NASA officials gathered on Tuesday to unveil first full-colour images from the James Webb Space Telescope, the largest and most powerful orbital observatory ever launched. The first batch of full-colour, high-resolution pictures, which took weeks to render from raw telescope data, were selected by NASA to provide compelling early images from Webb’s major areas of inquiry and a preview of science missions ahead. NASA had shared the first image on Monday, and on Tuesday, unveiled four more.
The James Webb Telescope is expected to revolutionise astronomy by allowing scientists to peer farther than before and with greater clarity into the cosmos, to the dawn of the known universe. The full list of published images can be seen here.
Explaining the image of the Southern Ring Nebula, seen above, NASA in its release said, “Some stars save the best for last. The dimmer star at the center of this scene has been sending out rings of gas and dust for thousands of years in all directions, and NASA’s James Webb Space Telescope has revealed for the first time that this star is cloaked in dust. Two cameras aboard Webb captured the latest image of this planetary nebula, cataloged as NGC 3132, and known informally as the Southern Ring Nebula. It is approximately 2,500 light-years away.”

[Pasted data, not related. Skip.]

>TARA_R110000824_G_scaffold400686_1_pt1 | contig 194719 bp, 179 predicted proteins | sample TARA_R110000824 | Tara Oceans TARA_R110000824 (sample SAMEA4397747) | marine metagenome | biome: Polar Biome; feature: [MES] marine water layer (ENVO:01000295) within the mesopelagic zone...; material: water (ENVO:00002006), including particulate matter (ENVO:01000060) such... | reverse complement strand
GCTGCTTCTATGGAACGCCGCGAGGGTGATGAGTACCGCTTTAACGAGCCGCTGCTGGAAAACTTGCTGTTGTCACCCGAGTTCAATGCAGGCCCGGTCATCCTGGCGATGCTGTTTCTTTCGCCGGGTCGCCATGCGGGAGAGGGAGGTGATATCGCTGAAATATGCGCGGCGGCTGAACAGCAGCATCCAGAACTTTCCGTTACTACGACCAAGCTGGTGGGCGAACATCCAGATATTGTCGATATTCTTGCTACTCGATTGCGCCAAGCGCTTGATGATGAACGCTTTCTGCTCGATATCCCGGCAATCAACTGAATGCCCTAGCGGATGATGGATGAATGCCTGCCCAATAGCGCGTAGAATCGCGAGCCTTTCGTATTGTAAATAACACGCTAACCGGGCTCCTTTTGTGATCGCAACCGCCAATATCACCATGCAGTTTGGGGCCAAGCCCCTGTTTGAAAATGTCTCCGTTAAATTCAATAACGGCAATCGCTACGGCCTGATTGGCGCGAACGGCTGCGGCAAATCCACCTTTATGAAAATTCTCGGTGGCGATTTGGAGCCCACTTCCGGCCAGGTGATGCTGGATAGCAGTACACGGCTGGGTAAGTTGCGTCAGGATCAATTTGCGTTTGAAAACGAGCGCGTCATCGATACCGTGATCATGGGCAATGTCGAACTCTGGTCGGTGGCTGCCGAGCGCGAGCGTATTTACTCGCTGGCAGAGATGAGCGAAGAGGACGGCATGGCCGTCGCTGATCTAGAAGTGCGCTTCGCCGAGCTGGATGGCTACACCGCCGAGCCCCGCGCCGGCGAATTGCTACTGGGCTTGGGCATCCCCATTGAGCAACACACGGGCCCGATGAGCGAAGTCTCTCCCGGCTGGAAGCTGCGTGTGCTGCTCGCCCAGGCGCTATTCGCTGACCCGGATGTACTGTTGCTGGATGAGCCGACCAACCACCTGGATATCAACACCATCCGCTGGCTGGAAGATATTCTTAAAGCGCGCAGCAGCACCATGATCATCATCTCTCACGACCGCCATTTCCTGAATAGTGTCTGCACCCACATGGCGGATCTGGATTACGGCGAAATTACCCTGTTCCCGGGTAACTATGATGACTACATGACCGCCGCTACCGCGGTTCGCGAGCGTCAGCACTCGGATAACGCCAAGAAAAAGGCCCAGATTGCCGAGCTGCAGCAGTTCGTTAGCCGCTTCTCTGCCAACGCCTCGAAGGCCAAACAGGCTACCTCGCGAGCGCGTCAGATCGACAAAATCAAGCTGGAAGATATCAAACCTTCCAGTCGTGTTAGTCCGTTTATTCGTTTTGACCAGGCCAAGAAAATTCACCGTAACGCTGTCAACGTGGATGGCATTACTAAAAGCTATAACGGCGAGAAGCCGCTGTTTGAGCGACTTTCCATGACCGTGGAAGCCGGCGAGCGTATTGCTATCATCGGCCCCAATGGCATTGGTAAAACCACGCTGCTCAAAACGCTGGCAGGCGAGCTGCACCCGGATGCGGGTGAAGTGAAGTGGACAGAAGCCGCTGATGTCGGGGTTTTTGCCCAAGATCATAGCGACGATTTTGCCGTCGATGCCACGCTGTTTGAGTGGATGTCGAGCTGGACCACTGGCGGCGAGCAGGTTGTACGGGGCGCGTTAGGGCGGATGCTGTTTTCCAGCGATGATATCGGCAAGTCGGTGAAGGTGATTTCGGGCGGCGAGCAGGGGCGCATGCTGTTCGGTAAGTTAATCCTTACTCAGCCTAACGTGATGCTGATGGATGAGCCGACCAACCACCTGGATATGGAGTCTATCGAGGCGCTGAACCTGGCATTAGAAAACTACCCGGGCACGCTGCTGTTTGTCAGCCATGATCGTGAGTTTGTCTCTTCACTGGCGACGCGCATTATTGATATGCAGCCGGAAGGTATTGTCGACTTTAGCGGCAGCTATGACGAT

It added, “Two stars, which are locked in a tight orbit, shape the local landscape. Webb’s infrared images feature new details in this complex system. The stars – and their layers of light – are prominent in the image from Webb’s Near-Infrared Camera (NIRCam) on the left, while the image from Webb’s Mid-Infrared Instrument (MIRI) on the right shows for the first time that the second star is surrounded by dust.
Explaining the second image (seen above), the atmosphere composition of exoplanet WASP-96 b, NASA in its release said, “NASA’s James Webb Space Telescope has captured the distinct signature of water, along with evidence for clouds and haze, in the atmosphere surrounding a hot, puffy gas giant planet orbiting a distant Sun-like star… The observation, which reveals the presence of specific gas molecules based on tiny decreases in the brightness of precise colors of light, is the most detailed of its kind to date, demonstrating Webb’s unprecedented ability to analyze atmospheres hundreds of light-years away.”